Medical laboratory technologists held about 164,300 jobs in 2012. Medical laboratory technicians held about 161,500 jobs in 2012.
The industries that employed the most medical laboratory technologists and technicians in 2012 were as follows:
|General medical and surgical hospitals; state, local, and private||50%|
|Medical and diagnostic laboratories||17|
|Offices of physicians||10|
|Colleges, universities, and professional schools; state, local, and private||5|
Most medical laboratory technologists and technicians work full time. Technologists and technicians who work in facilities that operate around the clock, such as hospitals and some independent laboratories, may work evening, weekend, or overnight hours.
Medical laboratory personnel are trained to work with infectious specimens or with materials that produce fumes. When they follow proper methods to control infection and sterilize equipment, few hazards exist. They wear protective masks, gloves, and goggles for their safety and protection.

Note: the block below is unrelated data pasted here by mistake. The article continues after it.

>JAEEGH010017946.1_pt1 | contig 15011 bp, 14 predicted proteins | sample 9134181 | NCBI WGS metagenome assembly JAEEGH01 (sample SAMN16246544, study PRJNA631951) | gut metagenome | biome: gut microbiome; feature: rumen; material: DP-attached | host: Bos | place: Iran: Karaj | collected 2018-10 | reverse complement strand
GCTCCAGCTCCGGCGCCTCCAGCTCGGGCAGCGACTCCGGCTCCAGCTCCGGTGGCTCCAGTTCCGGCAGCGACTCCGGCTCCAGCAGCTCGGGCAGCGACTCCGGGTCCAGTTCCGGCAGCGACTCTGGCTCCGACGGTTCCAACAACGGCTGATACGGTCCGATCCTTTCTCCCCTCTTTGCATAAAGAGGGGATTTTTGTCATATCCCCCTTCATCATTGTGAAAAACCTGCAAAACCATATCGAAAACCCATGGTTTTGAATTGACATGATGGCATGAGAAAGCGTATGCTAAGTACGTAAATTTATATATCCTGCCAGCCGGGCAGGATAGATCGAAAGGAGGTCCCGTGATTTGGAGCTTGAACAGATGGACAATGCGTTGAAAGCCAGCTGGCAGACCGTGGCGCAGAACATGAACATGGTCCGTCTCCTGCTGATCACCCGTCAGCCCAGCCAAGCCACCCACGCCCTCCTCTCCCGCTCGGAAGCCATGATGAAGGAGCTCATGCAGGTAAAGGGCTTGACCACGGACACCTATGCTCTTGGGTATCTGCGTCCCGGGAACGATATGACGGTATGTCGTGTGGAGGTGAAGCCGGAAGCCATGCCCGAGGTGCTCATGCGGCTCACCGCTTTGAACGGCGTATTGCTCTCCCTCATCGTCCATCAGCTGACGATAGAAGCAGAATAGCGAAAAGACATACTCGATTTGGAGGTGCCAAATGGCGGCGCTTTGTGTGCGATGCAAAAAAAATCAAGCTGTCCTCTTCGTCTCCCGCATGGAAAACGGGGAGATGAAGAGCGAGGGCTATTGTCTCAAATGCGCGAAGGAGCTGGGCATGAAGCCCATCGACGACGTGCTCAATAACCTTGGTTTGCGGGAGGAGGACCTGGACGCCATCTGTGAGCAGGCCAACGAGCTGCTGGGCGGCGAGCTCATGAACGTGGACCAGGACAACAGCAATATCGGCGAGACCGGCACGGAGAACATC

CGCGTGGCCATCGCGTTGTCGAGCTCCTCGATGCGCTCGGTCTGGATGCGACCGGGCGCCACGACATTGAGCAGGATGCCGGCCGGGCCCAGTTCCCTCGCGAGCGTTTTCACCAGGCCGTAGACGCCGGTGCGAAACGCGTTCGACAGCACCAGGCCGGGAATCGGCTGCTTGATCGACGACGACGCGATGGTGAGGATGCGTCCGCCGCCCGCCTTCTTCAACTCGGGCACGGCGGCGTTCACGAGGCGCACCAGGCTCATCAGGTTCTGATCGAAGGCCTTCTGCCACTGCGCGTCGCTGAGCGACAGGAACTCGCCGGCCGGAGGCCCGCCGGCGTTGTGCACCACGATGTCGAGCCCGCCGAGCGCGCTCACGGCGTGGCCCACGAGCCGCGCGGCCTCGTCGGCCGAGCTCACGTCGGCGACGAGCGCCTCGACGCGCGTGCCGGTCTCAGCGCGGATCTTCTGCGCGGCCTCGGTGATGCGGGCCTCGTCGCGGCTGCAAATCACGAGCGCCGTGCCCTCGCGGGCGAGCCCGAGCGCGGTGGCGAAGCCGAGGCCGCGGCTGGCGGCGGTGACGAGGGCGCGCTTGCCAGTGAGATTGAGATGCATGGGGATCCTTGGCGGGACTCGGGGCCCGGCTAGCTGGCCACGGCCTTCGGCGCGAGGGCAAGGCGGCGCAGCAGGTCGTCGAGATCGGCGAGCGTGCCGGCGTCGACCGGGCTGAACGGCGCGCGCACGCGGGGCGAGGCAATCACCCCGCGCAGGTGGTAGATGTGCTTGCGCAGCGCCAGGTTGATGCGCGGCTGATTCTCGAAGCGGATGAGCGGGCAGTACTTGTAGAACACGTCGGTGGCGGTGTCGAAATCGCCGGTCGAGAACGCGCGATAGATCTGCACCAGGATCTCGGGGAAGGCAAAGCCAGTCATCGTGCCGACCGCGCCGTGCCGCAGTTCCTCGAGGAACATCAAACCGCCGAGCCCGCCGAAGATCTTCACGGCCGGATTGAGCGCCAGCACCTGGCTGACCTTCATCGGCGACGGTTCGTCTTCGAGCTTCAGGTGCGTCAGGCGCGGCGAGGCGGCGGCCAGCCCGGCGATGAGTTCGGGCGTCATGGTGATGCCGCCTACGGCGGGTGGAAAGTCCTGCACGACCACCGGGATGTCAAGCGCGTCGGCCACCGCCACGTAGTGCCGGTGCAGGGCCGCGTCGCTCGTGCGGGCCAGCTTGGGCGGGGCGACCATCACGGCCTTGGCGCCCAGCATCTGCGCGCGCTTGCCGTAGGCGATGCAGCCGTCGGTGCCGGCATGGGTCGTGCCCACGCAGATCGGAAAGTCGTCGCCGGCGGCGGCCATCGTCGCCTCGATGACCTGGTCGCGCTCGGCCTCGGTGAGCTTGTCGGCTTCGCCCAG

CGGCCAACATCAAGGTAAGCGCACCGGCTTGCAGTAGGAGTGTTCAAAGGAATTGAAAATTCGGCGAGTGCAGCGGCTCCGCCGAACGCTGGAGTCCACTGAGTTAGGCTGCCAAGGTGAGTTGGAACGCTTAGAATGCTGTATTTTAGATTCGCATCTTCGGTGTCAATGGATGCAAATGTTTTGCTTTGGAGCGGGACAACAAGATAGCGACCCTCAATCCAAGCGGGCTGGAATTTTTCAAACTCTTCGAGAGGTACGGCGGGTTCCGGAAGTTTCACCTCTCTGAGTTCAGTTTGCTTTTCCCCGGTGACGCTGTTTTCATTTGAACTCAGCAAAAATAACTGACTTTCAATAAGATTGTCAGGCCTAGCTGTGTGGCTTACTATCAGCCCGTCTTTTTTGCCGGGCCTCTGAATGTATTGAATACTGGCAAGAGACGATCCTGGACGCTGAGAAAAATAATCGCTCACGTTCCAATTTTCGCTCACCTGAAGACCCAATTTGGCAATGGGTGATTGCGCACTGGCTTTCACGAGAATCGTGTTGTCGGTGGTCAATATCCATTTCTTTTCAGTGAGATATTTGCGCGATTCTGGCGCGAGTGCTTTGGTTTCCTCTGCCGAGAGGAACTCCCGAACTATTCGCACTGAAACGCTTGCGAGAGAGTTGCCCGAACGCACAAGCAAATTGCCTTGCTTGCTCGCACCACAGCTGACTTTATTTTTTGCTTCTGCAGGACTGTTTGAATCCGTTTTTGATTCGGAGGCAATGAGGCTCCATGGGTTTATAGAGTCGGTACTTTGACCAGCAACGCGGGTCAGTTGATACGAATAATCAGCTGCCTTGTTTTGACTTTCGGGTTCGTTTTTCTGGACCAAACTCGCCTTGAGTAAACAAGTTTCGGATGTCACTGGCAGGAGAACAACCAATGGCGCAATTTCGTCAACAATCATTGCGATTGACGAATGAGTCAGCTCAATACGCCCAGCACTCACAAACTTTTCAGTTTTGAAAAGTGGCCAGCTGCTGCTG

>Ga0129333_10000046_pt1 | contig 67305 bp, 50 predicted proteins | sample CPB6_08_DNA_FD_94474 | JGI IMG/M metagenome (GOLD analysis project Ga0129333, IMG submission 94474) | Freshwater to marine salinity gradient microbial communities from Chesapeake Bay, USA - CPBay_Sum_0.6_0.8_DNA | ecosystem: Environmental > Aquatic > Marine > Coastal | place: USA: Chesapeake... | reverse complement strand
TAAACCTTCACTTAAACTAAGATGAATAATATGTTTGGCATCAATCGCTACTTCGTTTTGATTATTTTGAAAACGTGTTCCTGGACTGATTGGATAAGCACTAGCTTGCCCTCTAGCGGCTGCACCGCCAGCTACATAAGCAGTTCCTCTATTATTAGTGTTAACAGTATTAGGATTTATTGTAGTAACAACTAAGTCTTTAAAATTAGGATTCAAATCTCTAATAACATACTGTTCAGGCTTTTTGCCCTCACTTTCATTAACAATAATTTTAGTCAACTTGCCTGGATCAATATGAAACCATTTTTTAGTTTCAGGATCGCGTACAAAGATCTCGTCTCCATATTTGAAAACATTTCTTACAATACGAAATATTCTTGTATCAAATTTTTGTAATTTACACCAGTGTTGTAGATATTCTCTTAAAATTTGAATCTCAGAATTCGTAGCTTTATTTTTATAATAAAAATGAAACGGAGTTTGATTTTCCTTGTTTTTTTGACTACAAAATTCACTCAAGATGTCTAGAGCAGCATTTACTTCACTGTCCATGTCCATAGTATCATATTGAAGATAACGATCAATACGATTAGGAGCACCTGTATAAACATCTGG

Technologists and technicians can be on their feet for long periods, and they may need to lift or turn disabled patients to collect samples.
Medical laboratory technologists typically need a bachelor’s degree. Technicians usually need an associate’s degree or a postsecondary certificate. Some states require technologists and technicians to be licensed.
Universities and hospitals offer medical technology programs. An entry-level job for technologists usually requires a bachelor's degree in medical technology or life sciences.
A bachelor’s degree program in medical laboratory technology includes courses in chemistry, biology, microbiology, mathematics, and statistics, as well as courses in clinical laboratory skills, management, and education. This degree often is known as a medical laboratory scientist degree.
The courses may be offered through a hospital-based program that students attend during their senior year of college. College graduates who major in other sciences and meet a program’s prerequisites, such as having completed required courses in biology and chemistry, also may apply to a medical laboratory science program.